Equine Mythbusters: The Duct Tape Twitch

There’s been a lot of buzz about the “duct tape twitch” recently … does it work? Horse Nation puts it to the test.

By now, you’ve probably seen the videos, photos and claims circulating the internet about the amazing duct tape twitch: not a true twitch, this method calls for a piece of duct tape to be applied to the horse’s nose for an instant calming effect. The most dramatic (and probably most shared) example is this farrier trying to shoe a nervous horse that doesn’t want to stand, and looks to be close to escalating this situation to dangerous levels … until the tape is applied.

Based on this video alone, I’d be drinking the Kool-Aid. This horse goes from nervous and dangerous to tractable and quiet in a matter of seconds. Even better, nobody has to raise their voice or their hand to get the horse to behave. The farrier himself is floored that it works as well as it does.

There are countless other videos out there on the YouTube-verse of various duct tape applications, most of which appear to be highly successful. One thing I noticed, however, is that no one seems to be placing the tape in exactly the same location, which makes me wonder how this is really working. The above video shows the tape placed up on the end of the nose bone with a few inches left to hang free; other videos show the tape stuck down between the nostrils, often with the horse wiggling his nose wondering what’s stuck there.

Another funny thing I noticed while browsing these YouTube videos was that any time someone posted a video with the tape stuck down low on the nose and the horse clearly hated what was going on and tried his best to remove it, someone would comment stating that the handler had applied the tape incorrectly. Oddly enough, if the tape was applied “incorrectly” but the horse was standing quietly, no one called them out on their tape placement. This observation further muddied the waters for me — what was correct? What was actually going to work?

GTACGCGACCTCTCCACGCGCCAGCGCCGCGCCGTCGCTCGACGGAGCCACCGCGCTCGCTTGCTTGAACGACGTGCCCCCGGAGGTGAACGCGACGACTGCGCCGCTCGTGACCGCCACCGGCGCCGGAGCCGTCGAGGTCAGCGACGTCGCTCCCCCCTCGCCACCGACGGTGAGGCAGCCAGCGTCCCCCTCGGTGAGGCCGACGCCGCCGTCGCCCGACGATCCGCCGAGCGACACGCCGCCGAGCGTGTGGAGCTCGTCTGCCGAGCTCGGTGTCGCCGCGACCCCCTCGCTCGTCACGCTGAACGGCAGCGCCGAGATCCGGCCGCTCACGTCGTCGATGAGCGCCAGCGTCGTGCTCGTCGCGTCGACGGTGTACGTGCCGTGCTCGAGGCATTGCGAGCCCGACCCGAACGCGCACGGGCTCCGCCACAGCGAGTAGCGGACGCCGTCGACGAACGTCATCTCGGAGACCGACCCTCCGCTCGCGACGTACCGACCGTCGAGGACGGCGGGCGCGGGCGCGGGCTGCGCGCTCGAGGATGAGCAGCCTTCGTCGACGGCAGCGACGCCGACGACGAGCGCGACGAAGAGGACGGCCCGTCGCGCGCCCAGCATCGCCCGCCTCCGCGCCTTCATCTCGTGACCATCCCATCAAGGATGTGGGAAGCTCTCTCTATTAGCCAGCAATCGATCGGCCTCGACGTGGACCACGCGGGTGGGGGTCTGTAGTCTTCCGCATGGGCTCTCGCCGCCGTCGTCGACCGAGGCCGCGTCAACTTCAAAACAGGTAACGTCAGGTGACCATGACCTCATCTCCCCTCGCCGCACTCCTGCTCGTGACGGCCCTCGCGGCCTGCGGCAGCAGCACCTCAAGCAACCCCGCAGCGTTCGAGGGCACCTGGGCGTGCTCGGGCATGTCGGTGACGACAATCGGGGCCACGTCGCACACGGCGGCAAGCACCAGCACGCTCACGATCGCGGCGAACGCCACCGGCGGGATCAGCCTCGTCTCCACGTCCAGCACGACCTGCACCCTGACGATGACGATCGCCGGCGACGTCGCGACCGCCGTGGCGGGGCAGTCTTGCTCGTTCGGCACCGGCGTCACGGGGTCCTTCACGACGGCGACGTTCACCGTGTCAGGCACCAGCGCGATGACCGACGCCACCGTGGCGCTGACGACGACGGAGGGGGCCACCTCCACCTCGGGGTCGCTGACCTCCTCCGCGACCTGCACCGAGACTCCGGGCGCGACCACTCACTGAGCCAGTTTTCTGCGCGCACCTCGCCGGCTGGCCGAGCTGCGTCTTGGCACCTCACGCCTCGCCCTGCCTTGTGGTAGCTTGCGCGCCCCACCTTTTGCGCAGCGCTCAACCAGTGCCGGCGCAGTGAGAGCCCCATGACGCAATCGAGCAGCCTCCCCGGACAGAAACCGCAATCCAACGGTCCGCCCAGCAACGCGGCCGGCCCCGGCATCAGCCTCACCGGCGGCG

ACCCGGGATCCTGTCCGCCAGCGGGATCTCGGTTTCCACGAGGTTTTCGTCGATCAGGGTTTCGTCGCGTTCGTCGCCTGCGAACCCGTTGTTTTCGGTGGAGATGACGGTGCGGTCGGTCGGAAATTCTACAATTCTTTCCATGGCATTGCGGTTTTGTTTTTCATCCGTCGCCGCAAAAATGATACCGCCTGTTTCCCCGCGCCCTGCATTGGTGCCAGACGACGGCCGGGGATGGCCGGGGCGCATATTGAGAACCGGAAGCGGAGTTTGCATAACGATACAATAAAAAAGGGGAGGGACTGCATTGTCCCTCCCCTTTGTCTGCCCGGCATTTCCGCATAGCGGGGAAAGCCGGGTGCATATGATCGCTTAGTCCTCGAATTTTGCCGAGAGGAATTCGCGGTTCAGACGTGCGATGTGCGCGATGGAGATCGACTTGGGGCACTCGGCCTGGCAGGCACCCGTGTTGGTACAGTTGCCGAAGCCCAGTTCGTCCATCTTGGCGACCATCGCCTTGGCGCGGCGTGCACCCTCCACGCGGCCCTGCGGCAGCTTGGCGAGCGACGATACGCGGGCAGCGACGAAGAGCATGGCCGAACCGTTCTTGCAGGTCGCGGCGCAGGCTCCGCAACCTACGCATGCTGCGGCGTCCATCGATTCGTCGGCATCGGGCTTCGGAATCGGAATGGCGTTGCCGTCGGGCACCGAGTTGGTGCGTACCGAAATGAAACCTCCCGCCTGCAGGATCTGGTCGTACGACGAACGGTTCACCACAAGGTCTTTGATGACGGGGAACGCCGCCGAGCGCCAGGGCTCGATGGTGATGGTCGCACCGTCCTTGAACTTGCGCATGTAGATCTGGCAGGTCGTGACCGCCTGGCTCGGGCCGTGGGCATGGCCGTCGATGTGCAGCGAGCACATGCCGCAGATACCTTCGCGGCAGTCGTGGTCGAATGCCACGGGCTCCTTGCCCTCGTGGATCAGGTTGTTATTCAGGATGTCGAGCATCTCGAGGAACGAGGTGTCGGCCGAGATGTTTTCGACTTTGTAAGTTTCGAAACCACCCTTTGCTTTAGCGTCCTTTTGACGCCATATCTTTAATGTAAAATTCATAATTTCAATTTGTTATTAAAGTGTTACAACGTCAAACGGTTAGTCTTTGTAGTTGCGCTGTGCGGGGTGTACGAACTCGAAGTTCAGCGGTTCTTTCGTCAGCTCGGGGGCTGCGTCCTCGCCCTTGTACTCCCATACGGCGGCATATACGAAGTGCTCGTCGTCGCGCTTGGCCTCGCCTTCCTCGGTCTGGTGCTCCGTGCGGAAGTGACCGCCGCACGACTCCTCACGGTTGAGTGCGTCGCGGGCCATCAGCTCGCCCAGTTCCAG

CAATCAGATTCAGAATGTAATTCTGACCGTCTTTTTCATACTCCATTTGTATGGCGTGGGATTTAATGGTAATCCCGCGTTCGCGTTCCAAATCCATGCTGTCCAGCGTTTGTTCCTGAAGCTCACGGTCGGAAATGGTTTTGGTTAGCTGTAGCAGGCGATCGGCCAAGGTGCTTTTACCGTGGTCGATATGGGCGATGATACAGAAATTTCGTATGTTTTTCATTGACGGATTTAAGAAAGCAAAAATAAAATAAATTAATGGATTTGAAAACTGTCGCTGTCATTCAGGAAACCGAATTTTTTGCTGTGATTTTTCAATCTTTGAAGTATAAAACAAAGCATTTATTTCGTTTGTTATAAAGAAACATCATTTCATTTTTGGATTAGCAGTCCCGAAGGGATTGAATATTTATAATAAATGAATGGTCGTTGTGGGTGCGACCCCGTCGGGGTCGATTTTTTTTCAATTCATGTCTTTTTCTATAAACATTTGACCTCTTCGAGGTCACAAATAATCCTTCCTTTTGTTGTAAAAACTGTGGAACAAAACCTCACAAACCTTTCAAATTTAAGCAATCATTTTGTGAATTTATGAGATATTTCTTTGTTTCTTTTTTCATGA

Morgane Schmidt’s Idea of Order comic from May 27th illustrated a hilarious take on the duct tape twitch, and also spawned some good discussion on Horse Nation’s Facebook page. Her comic description also included a link to a video of my first attempt at the duct tape twitch (see the comment section where a viewer points out my incorrect application). Wanting to do justice to science, I decided to give it another go, and Morgane was game to attempt application on one of her horses as well. Here are our results:

Morgane Schmidt

The first time we did it (and of course weren’t filming) he totally went bonkers and then when we pulled it off he nearly jumped out of the stall. I think it waxed his fuzzy lip. Here’s a video of the second attempt:

Kristen Kovatch

The nice thing about my first video was that someone else was filming, so I had both hands available to be applying tape. This time, I was alone in the barn, which meant one hand was occupied by videoing. Hence, there are some awkward moments in all of my videos where I need to use half of my camera-holding hand to try to hold the horse still so I could apply duct tape … apologies in advance for those moments. (Also, I keep calling it the “duct tape challenge” … I have no idea why.)